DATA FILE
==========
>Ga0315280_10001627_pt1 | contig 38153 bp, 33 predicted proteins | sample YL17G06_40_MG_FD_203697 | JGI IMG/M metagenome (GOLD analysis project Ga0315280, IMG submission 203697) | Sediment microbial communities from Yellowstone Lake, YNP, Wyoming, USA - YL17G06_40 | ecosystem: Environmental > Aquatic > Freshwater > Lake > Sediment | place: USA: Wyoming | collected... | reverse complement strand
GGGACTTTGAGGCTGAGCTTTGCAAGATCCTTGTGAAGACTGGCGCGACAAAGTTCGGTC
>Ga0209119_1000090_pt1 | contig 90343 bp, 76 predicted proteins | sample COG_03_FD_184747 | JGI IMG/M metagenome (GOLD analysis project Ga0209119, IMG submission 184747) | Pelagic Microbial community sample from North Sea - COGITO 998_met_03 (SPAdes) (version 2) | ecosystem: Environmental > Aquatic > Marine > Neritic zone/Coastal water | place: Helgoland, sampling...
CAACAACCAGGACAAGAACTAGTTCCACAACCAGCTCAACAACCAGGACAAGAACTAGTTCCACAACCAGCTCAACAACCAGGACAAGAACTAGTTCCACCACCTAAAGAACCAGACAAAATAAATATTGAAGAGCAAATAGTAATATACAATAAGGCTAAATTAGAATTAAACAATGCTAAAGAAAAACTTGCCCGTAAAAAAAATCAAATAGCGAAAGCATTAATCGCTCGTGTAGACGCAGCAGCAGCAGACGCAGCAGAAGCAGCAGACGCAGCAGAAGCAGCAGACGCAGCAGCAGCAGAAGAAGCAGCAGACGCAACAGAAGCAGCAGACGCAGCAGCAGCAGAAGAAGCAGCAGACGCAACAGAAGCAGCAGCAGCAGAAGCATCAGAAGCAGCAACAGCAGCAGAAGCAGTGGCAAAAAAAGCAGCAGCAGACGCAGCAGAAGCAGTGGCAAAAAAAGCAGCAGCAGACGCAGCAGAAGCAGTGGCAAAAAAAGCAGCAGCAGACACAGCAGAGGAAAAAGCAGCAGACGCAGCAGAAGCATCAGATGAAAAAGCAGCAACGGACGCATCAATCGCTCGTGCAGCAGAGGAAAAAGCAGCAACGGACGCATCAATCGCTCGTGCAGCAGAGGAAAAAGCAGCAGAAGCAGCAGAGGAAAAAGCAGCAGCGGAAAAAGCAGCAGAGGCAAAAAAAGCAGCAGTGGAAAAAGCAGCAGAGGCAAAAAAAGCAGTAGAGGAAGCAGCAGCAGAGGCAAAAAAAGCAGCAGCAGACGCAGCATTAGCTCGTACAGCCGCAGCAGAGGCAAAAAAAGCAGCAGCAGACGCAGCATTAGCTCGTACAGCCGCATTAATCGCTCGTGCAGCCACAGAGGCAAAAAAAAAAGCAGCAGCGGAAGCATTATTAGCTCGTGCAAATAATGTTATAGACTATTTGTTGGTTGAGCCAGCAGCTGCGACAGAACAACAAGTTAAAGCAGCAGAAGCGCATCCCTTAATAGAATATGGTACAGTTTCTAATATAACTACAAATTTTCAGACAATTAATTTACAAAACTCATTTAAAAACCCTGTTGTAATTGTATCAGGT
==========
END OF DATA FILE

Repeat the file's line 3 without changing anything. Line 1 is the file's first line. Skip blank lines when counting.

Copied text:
>Ga0209119_1000090_pt1 | contig 90343 bp, 76 predicted proteins | sample COG_03_FD_184747 | JGI IMG/M metagenome (GOLD analysis project Ga0209119, IMG submission 184747) | Pelagic Microbial community sample from North Sea - COGITO 998_met_03 (SPAdes) (version 2) | ecosystem: Environmental > Aquatic > Marine > Neritic zone/Coastal water | place: Helgoland, sampling...